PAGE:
43. It should not be inferred that claims management practices or decisions made on an individual case highlighted in this report reflect a self-insurer’s or their agent’s approach or performance in other cases. Some self-insurers manage many claims, and most are handled without complaint or necessary intervention from WorkSafe.

44. Nevertheless, it is important that injured workers’ stories are heard, and their experiences valued and understood. From the 87 workers’ stories examined in detail, the case studies we have included were chosen to reflect questionable or problematic claims management practices, and their adverse impacts. Some case studies were removed from the final report at the request of the injured workers who said they were still affected by the management of their claim, or were fearful of reprisals.

45. Any of us can be injured at work, and we are all entitled to expect best practice in response. All self-insurers and their agents can learn from the case studies and practice examples in this report. Adherence to best practice leads to appropriate compensation as intended by the WIRC Act.

About the self-insurer scheme

46. WorkSafe’s website states the role of self-insurance in Victoria is to ‘provide choice to eligible employers to manage and bear the costs and risks of their own claims’. WorkSafe advises self-insurance should:

  • provide direct incentives to improve injury prevention and rehabilitation performance
  • ensure that workers are treated fairly and equitably
  • contribute to continuous improvement in health and safety and return to work performance.

47. In the financial year ending June 2022, 1,713 claims were lodged with self-insurers. Unlike some of its interstate counterparts, WorkSafe does not publish claim numbers or statistics, however WorkSafe advised the investigation that self-insurers were managing 3,032 active claims at the end of December 2022.

48. WorkSafe is responsible for approving self-insurers under the WIRC Act. WorkSafe first determines if the company is eligible. This includes whether the company has the financial viability to meet its claims liabilities.

49. To be satisfied that a company is ‘fit and proper’ to be a self-insurer, WorkSafe must also consider:

  • the safety of working conditions at the company
  • the number of workplace injuries
  • the cost of associated claims
  • the resources, including employees, the company has to administer compensation claims.

50. WorkSafe’s oversight framework is based on the WIRC Act and associated Ministerial Orders and WorkSafe Guidelines. WorkSafe regulates self-insurers using:

  • a ‘tier’ system
  • the Self-insurer Self-audit Program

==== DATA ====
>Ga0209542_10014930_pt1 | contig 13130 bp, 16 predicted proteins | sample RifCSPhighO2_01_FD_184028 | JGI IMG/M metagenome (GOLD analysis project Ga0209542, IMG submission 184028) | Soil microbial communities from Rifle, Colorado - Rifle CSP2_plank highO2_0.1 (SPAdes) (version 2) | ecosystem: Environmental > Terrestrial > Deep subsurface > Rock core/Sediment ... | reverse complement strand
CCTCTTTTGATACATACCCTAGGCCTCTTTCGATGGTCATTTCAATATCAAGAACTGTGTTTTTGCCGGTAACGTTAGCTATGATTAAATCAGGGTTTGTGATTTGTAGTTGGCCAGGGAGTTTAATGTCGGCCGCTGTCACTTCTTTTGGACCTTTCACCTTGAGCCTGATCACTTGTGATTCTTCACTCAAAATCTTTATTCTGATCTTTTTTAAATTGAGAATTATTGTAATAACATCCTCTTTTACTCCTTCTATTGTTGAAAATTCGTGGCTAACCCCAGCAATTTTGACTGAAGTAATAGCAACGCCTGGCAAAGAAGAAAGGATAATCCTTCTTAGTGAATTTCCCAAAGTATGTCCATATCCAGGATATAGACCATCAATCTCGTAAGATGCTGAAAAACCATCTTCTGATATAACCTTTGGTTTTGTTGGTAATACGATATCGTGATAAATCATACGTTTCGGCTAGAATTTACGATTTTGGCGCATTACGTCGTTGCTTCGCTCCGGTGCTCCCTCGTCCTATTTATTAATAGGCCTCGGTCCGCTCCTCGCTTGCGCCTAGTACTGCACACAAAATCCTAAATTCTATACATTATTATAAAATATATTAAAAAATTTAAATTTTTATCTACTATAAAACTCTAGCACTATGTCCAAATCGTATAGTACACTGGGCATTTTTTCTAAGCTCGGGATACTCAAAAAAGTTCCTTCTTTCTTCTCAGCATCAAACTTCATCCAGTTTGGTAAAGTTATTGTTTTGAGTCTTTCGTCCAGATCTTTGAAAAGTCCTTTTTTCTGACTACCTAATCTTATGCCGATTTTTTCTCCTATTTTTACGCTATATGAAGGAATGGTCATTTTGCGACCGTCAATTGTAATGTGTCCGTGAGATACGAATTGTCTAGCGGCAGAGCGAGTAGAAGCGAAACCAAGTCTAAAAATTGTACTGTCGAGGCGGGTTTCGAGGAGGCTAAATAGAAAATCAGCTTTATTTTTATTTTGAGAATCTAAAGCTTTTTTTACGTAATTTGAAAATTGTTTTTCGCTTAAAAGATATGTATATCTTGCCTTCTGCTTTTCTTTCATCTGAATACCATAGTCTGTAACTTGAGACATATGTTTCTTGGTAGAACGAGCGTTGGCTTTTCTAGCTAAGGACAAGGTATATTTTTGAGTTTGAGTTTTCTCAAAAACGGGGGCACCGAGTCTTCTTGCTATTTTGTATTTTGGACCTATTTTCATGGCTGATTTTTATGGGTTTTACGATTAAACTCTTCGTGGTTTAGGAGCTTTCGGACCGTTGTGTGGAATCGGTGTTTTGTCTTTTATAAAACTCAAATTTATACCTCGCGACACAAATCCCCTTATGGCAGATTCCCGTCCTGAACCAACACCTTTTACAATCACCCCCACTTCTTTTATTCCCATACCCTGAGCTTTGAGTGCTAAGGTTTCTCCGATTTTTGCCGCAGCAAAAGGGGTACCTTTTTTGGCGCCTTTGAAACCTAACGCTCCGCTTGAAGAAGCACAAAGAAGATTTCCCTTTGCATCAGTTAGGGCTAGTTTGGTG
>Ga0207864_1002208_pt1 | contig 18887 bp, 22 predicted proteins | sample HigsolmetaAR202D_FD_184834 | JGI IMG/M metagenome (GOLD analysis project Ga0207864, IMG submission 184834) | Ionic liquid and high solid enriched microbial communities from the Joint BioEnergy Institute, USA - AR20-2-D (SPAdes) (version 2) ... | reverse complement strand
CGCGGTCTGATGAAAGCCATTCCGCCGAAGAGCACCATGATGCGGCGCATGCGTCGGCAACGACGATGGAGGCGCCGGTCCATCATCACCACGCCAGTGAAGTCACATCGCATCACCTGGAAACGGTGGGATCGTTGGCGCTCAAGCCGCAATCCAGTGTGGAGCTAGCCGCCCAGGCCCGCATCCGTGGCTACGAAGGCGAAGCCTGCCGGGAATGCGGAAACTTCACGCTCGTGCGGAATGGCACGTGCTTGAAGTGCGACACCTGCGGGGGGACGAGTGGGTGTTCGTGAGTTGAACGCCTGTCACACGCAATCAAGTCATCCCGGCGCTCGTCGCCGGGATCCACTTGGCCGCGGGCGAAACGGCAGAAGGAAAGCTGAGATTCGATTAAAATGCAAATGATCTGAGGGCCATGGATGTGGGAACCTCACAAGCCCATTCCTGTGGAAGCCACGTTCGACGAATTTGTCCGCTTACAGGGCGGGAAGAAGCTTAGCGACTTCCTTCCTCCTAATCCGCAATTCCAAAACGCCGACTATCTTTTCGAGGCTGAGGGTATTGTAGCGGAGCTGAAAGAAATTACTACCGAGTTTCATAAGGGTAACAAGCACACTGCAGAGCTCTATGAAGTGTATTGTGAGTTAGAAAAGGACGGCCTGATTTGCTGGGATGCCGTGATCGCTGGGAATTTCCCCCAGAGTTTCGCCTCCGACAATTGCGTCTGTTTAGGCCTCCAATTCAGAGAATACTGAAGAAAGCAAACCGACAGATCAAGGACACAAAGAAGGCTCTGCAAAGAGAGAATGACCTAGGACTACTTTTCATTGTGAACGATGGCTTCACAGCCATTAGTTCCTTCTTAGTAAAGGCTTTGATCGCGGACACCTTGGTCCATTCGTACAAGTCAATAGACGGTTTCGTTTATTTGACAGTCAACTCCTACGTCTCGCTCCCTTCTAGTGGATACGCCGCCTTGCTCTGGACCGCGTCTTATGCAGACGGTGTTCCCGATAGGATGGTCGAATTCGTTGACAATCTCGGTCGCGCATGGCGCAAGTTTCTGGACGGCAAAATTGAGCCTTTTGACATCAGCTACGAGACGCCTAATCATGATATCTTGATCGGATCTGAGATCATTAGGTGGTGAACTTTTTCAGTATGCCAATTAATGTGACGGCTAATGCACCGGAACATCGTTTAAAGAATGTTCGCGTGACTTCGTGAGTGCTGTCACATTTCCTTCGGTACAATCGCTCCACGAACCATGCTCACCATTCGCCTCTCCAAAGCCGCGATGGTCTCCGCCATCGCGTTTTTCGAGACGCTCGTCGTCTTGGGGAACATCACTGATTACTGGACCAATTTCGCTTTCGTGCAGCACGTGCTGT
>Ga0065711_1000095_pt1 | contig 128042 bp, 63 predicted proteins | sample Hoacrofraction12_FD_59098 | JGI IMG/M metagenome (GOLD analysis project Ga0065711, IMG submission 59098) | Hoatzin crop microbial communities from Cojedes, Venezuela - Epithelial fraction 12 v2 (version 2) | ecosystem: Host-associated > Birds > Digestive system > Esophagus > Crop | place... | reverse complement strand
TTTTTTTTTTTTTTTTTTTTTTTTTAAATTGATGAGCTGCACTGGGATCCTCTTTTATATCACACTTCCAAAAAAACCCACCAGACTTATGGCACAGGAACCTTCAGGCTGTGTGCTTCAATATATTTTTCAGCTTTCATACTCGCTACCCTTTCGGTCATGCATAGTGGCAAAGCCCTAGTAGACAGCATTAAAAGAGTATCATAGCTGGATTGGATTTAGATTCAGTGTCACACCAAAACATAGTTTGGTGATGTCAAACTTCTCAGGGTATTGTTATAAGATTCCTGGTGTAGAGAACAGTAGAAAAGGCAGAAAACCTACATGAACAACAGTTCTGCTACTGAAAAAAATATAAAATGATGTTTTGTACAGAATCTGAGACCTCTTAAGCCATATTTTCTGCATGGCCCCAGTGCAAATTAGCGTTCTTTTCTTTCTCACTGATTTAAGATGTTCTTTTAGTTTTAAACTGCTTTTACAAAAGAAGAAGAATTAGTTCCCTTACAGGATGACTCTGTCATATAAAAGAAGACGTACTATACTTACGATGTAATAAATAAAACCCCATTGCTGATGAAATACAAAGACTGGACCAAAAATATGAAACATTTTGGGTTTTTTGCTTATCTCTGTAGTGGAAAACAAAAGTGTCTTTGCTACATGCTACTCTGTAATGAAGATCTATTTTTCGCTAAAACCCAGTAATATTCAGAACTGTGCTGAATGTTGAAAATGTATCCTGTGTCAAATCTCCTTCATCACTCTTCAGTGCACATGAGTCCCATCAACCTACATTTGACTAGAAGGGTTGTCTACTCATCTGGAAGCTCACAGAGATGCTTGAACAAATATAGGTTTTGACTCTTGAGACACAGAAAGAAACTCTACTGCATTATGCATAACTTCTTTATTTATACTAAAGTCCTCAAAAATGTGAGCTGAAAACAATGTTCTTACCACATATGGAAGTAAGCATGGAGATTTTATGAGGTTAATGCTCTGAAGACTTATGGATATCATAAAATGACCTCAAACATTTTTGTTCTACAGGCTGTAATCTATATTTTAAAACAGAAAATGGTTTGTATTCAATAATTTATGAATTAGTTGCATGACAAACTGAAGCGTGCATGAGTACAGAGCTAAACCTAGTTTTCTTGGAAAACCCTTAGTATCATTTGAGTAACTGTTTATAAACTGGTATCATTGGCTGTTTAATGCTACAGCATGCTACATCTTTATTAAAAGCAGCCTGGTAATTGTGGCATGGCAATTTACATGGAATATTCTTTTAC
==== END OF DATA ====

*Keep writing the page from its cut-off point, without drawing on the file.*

• a Regulatory Claims Audit Program
  • post-audit performance improvement plans
  • monitoring and reporting systems.

51. WorkSafe also conducts Quality Decision Making Audits (‘Quality Decision Audits’) of both WorkSafe agent and self-insurer decisions. A sample of claims decisions are reviewed every year to confirm alignment with good decision-making principles and the law. The audits focus on compliance with WorkSafe’s Claims Manual and Quality Ethical Decision-Making Guidelines.

52. The Quality Decision Audits consider whether reasonable and appropriate evidence was sought and considered, whether the decision was correct in the circumstances, and whether it was ‘sustainable’. Decisions are considered unsustainable if they do not have a reasonable prospect of withstanding a court challenge.

53. When there is a dispute about a claim, the matter can be conciliated through WIC. This is true regardless of whether a WorkSafe agent or a self-insurer is managing the claim.

54. WIC is an independent authority responsible to the Minister for WorkSafe and the TAC and reports through the Department of Treasury and Finance.

55. WIC’s website states conciliation gives an injured worker ‘the opportunity to come together with others involved in a workplace compensation dispute to find a way forward as quickly as possible’.

56. The goal of conciliation is to resolve disputes by involving all parties in an informal, non-adversarial process to reach a fair and mutually acceptable agreement. Ministerial Guidelines govern the conduct of self-insurers and employee representatives during the conciliation process.

57. In 2021-22, workers referred 9,182 disputes in total to WIC for conciliation, with resolution rates of 69 per cent for WorkSafe agents and 58 per cent for self-insurers (and their agents).

58. Where a matter cannot be resolved, Conciliation Officers have the power to:

  • dismiss the dispute
  • make recommendations
  • refer medical questions to a Medical Panel
  • issue a ‘genuine dispute certificate’.

59. A genuine dispute certificate is needed before the parties can take the matter to arbitration or court. In limited circumstances, Conciliation Officers also have the power to give a Direction to a WorkSafe agent or a self-insurer to make payments to the worker.

60. Some disputes are referred to a Medical Panel for a determination on medical questions. Medical Panels can be used by WIC or a court to resolve a dispute where there are medical questions regarding a worker’s injuries. These questions may relate to diagnosis, causation, work capacity or the appropriateness of treatment.